6 September 2013
Waarom ligt Syrië onder vuur? - Deel 1
Wie zit er achter de aanslag met chemische wapens in Syrië?
The White House is workingovertimeto generate as much support as possible foran overt attack on Syria. Everyone is doing hispart, and Secretary of State John Kerry is aiming high: in front of the cameras, by means of his now famous speech, and behind the scenes, bycomparingAssad to Hitler and warning the world not to make the same mistake that it did in 1938. Russia is eyeing the situation with astonishment. 'To us, it looks as though [George W.] Bush, [Dick] Cheney and [Donald] Rumsfeld never left the White House,'saysAlexei Pushkov, head of the foreign affairs committee of the Russian parliament. 'I am at a complete loss to understand what the US thinks it is doing.'
On the surface it’s straightforward: the U.S. wants to liberate Syria from a brutal dictator who is attacking his own people with poison gas. But beneath the surface there is something very different going on. For it is there that the story about chemical weapons turns out to be different than first thought, and with other arguments appearing to play a leading role in the battle for Syria. The main prize at stake in this battle: Iran. Earlier, once the parties involved proved unable to claim this prize, it became obvious to them that the road to Tehran runs through Damascus.
The battle for Syria is thus a battle for Iran, and is it most fundamentally a battle for influence and energy. The goal of those seeking to attack Syria is to shift the current balance of power within both Syria and Iran and in the surrounding region. By shifting the balance of power, they gain access to the flows of energy. In order to achieve this goal, the Western component of the forces which are arrayed against Syria needs the support of its citizenry. Hence the current debate over the use of chemical weapons. Even though this debate is focused on the form rather than the content, it is still useful to examine the issue in detail.
Who is behind the chemical weapons attack?
The West is holding President Assad responsible for the gas attack. According to Russia, the rebels are behind the attack. How realistic is this second scenario? The fact is that this wouldn’t be the first time that such a thing is conceivable. Back in December, a defectorstatedthat it was quite possible that the rebels could gain access to Assad’s chemical weapons. It is precisely this scenario that Michael Eisenstadt of the Washington Institute for Near East Policy described as being 'almost inevitable'. In May, UN researcher Carla Del Pontesaidthat there were indications that sarin had been used. “This was use on the part of the opposition, the rebels, not by the government authorities.” And there are more signs pointing in this direction as well. In July, Vitaly Churkin, Russia’s permanent representative to the UN,presentedevidence to the five permanent members of the UN Security Council of a chemical weapons attack that was carried out in Aleppo in March. This evidence indicated that the attack was the work of the rebels. Portions of the report from which he cites have since been madepublic. Later, following the now infamousattackon 21 August on the Ghouta region from the rebel-besieged town of Douma, he presented evidence assembled from satellite data, as reported by sources (1,2). This information has thus far remained sealed behind closed doors at the UN. The Associated Presswritesthat the U.S. no longer knows for sure who has control of what weapons. There are so manyreportson how and when rebels could have put their hands on chemical weapons that there is no room to list them all here. Perhaps it is this flurry of reports that, despite the stern statements made by John Kerry in his speech, 'U.S. intelligence officials arenot so certain that the suspected chemical attack was carried out on Assad's orders.'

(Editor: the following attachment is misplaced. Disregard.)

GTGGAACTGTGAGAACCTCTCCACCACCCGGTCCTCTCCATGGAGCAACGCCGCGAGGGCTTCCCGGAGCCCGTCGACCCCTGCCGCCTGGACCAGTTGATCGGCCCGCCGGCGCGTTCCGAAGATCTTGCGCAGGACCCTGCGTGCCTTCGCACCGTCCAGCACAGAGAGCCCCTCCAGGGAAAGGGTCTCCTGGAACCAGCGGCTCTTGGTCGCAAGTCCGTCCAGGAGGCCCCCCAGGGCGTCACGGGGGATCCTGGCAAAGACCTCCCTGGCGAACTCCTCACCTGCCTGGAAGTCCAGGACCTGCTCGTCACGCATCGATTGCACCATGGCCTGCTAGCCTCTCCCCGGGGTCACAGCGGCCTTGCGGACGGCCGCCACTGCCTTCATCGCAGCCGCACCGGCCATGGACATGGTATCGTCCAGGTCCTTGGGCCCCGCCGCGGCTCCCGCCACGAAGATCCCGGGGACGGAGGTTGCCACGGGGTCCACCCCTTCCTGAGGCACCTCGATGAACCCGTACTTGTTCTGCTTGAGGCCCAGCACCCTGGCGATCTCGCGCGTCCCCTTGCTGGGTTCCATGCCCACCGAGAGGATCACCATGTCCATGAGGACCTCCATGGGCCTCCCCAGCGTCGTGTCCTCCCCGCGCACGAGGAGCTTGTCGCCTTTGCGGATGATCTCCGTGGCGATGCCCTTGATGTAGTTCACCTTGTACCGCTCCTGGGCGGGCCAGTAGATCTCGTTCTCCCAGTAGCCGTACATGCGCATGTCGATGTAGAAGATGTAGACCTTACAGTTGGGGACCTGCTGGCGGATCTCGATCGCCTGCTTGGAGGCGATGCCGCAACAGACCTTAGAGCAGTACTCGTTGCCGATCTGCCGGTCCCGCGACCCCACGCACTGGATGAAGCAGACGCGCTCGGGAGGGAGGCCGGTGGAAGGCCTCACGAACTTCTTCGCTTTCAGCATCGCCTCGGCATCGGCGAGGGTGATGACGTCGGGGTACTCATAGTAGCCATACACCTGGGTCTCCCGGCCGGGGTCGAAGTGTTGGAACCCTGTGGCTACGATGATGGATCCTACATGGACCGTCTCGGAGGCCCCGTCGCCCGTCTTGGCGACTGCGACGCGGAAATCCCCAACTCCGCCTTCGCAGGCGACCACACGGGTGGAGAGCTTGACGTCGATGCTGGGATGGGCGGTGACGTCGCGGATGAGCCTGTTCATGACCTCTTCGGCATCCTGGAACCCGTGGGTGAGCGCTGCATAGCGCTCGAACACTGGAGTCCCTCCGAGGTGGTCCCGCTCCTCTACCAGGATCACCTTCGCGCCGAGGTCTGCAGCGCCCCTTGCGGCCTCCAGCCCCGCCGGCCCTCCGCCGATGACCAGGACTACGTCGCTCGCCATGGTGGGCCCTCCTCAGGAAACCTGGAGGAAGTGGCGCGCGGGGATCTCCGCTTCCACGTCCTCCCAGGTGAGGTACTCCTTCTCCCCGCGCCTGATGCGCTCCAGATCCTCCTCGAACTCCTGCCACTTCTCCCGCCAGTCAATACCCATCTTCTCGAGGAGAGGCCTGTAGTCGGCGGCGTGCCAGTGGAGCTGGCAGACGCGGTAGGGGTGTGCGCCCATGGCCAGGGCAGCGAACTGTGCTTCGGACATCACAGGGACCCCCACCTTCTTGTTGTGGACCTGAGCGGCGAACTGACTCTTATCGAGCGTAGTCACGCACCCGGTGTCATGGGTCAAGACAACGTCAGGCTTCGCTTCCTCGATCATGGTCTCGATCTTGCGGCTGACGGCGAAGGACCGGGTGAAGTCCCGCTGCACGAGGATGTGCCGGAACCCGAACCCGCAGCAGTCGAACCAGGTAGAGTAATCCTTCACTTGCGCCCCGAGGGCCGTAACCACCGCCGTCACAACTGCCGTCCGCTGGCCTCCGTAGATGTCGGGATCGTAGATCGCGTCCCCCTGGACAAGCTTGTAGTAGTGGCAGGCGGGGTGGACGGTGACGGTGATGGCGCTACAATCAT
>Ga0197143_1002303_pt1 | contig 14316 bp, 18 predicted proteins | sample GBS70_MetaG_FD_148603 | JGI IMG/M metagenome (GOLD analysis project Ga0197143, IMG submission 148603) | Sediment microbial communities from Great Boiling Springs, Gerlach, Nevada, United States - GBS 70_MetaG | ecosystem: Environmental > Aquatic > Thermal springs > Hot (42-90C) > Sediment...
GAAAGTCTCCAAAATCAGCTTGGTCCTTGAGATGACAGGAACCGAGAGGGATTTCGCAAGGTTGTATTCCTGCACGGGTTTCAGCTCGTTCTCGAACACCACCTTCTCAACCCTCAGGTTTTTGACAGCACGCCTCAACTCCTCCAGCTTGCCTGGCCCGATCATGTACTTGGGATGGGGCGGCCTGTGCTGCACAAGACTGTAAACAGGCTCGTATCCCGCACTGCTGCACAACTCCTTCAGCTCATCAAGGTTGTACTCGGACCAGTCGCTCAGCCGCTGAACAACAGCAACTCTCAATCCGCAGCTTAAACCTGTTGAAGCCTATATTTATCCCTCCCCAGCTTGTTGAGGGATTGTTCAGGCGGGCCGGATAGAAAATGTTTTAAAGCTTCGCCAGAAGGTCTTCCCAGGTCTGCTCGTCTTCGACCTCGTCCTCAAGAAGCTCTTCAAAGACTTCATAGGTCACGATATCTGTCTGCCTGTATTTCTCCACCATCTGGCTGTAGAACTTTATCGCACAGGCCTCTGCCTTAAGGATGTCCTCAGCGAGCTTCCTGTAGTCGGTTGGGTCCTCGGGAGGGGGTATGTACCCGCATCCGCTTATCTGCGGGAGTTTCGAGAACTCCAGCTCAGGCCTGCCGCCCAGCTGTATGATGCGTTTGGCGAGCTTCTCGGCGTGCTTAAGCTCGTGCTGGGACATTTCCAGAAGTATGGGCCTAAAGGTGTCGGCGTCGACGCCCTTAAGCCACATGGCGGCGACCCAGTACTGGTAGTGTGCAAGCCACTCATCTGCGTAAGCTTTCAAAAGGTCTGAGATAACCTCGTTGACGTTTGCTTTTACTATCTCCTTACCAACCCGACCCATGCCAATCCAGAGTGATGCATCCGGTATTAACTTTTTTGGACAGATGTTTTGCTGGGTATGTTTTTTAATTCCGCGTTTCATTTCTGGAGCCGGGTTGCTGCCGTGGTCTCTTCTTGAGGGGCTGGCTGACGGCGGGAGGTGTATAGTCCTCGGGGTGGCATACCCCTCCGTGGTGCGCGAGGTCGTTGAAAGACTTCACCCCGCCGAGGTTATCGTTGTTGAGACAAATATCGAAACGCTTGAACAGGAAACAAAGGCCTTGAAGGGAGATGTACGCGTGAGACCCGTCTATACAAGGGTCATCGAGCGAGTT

Influence of interested parties
And then there are the potential weapons shipments from interested parties located outside Syria. Take for example Qatar, which is responsible for funding a major portion ofthe international fight against Syria. This country has already invested three billiondollars in the effort. But there is also another country with huge interests at stake: Saudi Arabia. There is anarticlecirculating from Dale Gavlak, a reporter who has covered the Middle East for decades for the Associated Press and many other news agencies. In the article he explains that the chemical attack which occurred on the 21st of August was carried out by the rebels by mistake. The chief of the Saudi intelligence agency, Prince Bandar bin Sultan, is alleged to be behind the chemical weapons shipment, but 'they didn’t tell us what these arms were or how to use them,' complained one female fighter. 'We didn’t know they were chemical weapons. We never imagined they were chemical weapons.' It was Bandar who first tipped offthe U.S. to the use of chemical weapons, which according to him was perpetrated by the Syrian regime. And it was Israel, another country with interests at stake, whichsuppliedthe U.S., and thus Kerry, with intelligence that the Secretary of State used in his forceful speech. At the same time, it is alreadywell knownthat Israel fabricated evidence in the past that was used by the U.S. against Iran. Is this Israeli intelligence the ‘evidence’ that wassharedwith a secret session of the Dutch parliament this past Wednesday in The Hague?
1 April 2013
Albert Spits: Creëer je eigen financiële veiligheid
Beluister het interview
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